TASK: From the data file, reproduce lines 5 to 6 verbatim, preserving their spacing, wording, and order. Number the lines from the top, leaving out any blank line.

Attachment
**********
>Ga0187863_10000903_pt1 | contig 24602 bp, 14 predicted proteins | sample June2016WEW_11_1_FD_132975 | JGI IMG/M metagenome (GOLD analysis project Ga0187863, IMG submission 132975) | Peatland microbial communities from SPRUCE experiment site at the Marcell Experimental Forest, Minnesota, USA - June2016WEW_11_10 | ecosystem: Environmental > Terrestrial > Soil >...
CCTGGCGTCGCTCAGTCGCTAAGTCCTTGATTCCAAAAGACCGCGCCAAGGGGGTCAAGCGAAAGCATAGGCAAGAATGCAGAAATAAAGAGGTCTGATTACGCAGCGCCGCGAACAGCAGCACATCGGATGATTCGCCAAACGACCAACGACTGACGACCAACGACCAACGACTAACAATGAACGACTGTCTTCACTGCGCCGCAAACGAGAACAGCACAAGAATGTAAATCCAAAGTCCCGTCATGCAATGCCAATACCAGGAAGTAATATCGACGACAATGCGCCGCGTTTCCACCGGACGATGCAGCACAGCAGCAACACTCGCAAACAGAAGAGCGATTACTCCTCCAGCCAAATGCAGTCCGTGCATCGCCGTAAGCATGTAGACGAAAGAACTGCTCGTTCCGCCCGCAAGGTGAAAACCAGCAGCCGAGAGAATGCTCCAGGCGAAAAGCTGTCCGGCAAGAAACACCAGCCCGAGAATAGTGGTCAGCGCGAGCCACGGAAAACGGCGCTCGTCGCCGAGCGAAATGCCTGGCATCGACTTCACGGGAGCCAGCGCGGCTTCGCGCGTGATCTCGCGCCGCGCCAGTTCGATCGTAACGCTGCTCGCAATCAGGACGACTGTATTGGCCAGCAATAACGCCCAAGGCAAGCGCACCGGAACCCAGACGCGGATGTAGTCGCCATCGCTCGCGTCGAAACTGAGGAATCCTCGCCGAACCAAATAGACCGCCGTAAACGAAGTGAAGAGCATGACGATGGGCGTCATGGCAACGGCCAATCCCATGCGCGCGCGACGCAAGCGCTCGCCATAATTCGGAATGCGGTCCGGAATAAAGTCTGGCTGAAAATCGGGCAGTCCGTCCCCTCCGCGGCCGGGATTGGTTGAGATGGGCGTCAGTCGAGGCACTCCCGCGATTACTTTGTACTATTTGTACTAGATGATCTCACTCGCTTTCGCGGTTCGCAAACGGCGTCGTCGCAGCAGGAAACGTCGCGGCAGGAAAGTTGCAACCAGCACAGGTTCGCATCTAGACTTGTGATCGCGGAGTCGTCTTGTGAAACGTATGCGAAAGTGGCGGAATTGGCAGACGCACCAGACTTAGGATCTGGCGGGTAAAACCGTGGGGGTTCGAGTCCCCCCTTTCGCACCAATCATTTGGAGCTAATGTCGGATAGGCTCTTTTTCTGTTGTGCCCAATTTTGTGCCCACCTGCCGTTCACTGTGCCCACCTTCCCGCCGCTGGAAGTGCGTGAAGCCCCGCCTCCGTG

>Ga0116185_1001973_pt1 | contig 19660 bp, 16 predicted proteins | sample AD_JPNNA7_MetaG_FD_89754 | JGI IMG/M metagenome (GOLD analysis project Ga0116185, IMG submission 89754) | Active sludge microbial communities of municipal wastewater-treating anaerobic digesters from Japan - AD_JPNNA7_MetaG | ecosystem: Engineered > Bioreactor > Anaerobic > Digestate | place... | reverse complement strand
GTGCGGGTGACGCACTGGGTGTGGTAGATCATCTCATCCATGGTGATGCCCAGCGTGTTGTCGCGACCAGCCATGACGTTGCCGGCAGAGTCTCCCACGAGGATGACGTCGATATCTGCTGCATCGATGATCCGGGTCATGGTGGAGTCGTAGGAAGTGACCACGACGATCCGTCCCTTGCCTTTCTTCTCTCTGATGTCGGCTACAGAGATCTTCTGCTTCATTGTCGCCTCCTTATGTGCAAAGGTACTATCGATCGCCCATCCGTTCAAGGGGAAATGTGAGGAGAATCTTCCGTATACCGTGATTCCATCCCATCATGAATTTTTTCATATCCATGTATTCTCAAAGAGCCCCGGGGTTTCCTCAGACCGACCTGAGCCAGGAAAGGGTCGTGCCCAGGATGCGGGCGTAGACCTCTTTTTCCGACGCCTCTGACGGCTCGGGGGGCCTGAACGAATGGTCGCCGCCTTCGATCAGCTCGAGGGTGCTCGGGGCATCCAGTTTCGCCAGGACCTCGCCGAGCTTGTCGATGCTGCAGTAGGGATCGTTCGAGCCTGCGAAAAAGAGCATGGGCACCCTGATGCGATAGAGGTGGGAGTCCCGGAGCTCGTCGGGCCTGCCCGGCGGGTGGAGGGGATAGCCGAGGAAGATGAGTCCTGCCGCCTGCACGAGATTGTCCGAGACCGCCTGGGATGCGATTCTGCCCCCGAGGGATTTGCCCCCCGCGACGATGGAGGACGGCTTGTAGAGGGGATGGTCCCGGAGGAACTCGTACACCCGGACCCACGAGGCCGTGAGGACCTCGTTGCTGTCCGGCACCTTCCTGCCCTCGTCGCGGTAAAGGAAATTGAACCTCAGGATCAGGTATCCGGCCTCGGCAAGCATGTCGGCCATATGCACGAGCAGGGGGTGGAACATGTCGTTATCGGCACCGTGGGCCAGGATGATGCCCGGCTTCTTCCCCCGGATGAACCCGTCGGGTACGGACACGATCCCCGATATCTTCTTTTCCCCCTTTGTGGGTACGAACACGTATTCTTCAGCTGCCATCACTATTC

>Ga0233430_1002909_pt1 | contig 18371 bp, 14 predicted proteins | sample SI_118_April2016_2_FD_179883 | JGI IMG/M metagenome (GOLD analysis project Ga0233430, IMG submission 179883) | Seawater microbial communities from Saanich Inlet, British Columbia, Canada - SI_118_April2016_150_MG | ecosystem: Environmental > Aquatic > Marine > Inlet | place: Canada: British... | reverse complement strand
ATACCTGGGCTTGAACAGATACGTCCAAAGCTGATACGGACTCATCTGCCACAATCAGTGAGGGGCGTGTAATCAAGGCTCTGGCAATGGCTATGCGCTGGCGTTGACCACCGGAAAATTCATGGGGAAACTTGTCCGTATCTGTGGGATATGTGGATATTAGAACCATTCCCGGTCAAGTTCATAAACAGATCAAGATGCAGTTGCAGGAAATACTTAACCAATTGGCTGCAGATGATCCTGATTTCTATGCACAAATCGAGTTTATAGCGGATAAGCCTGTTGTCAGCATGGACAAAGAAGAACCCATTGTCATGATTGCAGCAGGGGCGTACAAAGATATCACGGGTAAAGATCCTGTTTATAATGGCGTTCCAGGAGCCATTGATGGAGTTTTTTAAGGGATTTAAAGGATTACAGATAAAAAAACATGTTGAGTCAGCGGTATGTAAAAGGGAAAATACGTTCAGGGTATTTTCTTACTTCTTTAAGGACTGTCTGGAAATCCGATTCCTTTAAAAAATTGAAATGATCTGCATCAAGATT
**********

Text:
>Ga0233430_1002909_pt1 | contig 18371 bp, 14 predicted proteins | sample SI_118_April2016_2_FD_179883 | JGI IMG/M metagenome (GOLD analysis project Ga0233430, IMG submission 179883) | Seawater microbial communities from Saanich Inlet, British Columbia, Canada - SI_118_April2016_150_MG | ecosystem: Environmental > Aquatic > Marine > Inlet | place: Canada: British... | reverse complement strand
ATACCTGGGCTTGAACAGATACGTCCAAAGCTGATACGGACTCATCTGCCACAATCAGTGAGGGGCGTGTAATCAAGGCTCTGGCAATGGCTATGCGCTGGCGTTGACCACCGGAAAATTCATGGGGAAACTTGTCCGTATCTGTGGGATATGTGGATATTAGAACCATTCCCGGTCAAGTTCATAAACAGATCAAGATGCAGTTGCAGGAAATACTTAACCAATTGGCTGCAGATGATCCTGATTTCTATGCACAAATCGAGTTTATAGCGGATAAGCCTGTTGTCAGCATGGACAAAGAAGAACCCATTGTCATGATTGCAGCAGGGGCGTACAAAGATATCACGGGTAAAGATCCTGTTTATAATGGCGTTCCAGGAGCCATTGATGGAGTTTTTTAAGGGATTTAAAGGATTACAGATAAAAAAACATGTTGAGTCAGCGGTATGTAAAAGGGAAAATACGTTCAGGGTATTTTCTTACTTCTTTAAGGACTGTCTGGAAATCCGATTCCTTTAAAAAATTGAAATGATCTGCATCAAGATT